Olapeju Simoyan

Healers Need Healing, Too

When flight attendants deliver safety instructions, they remind us of the need to put on our own oxygen masks first before we try to assist others.

As health-care professionals, our natural tendency is to focus on the well-being of others; that’s what we’ve been trained to do. We give our patients good advice regarding their physical and mental health, yet the environments we work in are not always conducive to our own well-being. The result can be burnout, which is associated with depression, which increases the risk for suicide. In fact, physicians have a higher suicide rate than the general population.

Another Day on the Calendar

“And the year 2020 came to an end and they all lived happily ever after.” Wouldn’t it be nice if we could all leave this year behind and be certain of the “happily ever after” part?

I have often wondered at the hype that typically accompanies the end of a year and the beginning of another, especially since the year starts and ends at different times, depending on which calendar we choose to follow. The Jewish New Year and the Chinese New Year do not coincide with the 1st of January, and they do not even occur on the same day each year.

It eventually occurred to me that the meaning we attach to a day or anniversary is what gives it significance, not the day itself. On one occasion during my residency training, I specifically asked to be allowed to deliver a laboring patient’s baby because it was the anniversary of my mother’s passing. I felt that helping to bring a new life into the world on the day when I could have been focusing on death would have a special meaning. I remember looking at an obituary as a child and announcing to my mother that someone had …

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Life Gives Us Choices (Sometimes)

I recently heard that a former coworker had passed away. The news took me by surprise, as I had not known that she was ill. I was told she had cancer and had made the choice to let it run its course without treatment. Earlier in my career, I probably would have questioned this decision. Why refuse treatment, when it’s available? Why not do everything possible to “beat” the cancer?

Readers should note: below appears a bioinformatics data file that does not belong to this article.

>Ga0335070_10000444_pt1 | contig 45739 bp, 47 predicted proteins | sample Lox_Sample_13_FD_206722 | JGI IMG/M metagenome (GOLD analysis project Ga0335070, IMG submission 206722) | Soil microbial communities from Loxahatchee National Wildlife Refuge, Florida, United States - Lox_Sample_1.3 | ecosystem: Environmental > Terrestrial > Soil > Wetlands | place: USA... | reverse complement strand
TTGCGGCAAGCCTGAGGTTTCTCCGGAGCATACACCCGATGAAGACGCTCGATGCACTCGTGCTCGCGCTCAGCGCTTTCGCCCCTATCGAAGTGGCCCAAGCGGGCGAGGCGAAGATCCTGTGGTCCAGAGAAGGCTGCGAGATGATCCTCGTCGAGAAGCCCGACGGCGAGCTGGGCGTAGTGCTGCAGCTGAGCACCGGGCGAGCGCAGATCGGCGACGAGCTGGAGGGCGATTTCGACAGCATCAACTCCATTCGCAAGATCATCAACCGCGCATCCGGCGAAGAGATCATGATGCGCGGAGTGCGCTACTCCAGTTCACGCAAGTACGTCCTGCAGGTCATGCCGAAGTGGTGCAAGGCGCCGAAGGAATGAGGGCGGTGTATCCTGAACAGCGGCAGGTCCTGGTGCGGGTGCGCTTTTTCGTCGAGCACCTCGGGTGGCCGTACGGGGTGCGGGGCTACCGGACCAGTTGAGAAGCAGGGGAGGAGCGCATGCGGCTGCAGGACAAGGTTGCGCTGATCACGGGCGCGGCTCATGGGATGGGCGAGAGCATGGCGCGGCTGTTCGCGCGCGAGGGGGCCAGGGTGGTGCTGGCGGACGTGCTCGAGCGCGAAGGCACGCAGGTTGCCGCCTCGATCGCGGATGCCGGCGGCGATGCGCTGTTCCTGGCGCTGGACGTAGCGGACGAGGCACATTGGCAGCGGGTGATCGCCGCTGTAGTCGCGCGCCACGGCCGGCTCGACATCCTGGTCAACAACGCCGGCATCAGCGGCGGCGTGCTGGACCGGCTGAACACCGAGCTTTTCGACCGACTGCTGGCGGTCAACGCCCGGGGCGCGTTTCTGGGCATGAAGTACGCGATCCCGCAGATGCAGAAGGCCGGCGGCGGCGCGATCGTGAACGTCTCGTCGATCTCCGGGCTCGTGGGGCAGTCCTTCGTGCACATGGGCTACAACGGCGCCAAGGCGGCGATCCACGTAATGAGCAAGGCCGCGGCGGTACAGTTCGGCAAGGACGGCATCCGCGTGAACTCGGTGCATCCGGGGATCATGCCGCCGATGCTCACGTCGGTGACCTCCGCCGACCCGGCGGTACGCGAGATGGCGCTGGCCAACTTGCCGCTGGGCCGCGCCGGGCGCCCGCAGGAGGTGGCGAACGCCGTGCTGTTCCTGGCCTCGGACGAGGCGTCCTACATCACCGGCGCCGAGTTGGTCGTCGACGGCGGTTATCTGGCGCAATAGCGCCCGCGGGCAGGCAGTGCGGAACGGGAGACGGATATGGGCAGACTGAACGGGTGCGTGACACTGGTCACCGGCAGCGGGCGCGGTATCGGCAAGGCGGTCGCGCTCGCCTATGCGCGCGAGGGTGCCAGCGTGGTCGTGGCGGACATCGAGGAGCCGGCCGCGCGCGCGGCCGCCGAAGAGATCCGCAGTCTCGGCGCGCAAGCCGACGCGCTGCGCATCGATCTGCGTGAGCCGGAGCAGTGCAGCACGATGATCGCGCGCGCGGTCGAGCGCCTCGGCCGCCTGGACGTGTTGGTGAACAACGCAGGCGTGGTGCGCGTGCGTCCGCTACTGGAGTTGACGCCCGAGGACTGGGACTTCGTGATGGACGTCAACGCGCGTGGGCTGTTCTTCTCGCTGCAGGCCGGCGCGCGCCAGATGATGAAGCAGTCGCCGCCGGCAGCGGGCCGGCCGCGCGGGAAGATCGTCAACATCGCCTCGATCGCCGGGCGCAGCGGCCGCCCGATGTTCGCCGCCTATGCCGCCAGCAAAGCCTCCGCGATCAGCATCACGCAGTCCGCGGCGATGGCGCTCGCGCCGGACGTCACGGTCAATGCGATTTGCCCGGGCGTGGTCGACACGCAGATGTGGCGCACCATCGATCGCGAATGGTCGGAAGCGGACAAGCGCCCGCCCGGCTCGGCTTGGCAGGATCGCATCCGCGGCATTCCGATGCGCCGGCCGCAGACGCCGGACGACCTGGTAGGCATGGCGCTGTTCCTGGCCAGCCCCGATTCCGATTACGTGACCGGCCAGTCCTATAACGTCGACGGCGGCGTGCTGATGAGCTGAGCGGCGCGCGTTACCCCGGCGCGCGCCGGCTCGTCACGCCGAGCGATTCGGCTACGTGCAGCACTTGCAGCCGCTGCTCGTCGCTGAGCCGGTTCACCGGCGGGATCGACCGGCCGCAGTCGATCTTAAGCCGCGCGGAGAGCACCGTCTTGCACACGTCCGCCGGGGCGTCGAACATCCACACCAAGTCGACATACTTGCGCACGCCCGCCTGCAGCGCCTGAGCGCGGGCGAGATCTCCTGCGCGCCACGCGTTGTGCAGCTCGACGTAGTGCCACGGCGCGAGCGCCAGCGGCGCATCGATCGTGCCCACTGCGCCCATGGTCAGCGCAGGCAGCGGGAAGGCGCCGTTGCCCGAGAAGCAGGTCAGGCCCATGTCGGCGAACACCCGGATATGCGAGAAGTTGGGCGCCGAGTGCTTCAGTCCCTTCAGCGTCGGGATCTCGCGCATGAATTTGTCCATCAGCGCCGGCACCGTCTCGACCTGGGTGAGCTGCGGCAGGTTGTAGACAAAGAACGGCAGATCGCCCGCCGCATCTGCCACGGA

I do not know the details of her illness, or at what stage the cancer was diagnosed, but I realize that she made an informed choice and that it was her prerogative to do so.

The Gift of Today

I’ve spent my whole life waiting. Waiting to join my sisters in boarding school. Then, once I was in boarding school, waiting for the Christmas and summer holidays when we could go home. And all through high school, waiting to go to university, which, in my opinion, would be much better.

When I got to university, I was in a six-year program, so graduation seemed very far off—so I studied and waited and studied and waited.

For Some Ills, There Is No Pill

Fatigue comes in many forms. Physical fatigue. Compassion fatigue. Emotional fatigue.

I should know about physical fatigue, the kind I experience when I realize that I can’t jog for more than three minutes without taking a break. Then I remember that I am overdue for my iron infusions. Way overdue. I blame my poor self-care on my recent move–in the midst of a pandemic–and how the circumstances were not exactly conducive to getting under the care of new physicians, despite being a physician myself.

People versus p-Values

The only thing that seems certain these days is uncertainty itself. I am in the process of preparing educational materials for the general public to address some of the misinformation related to the COVID-19 pandemic. How does one address all the misinformation out there, especially when people’s lives are concerned?

We Can No Longer Remain Silent

A patient walked in with her child, who was probably about four years old. I greeted the child, but he wanted nothing to do with me. He said, “I don’t like her. I don’t like that color!” I thought maybe I’d misunderstood him. Then he said, loud and clear, “I don’t like Black.” His mother, obviously embarrassed, told him that wasn’t a nice thing to say, and I had to carry on with the visit as if nothing had happened.
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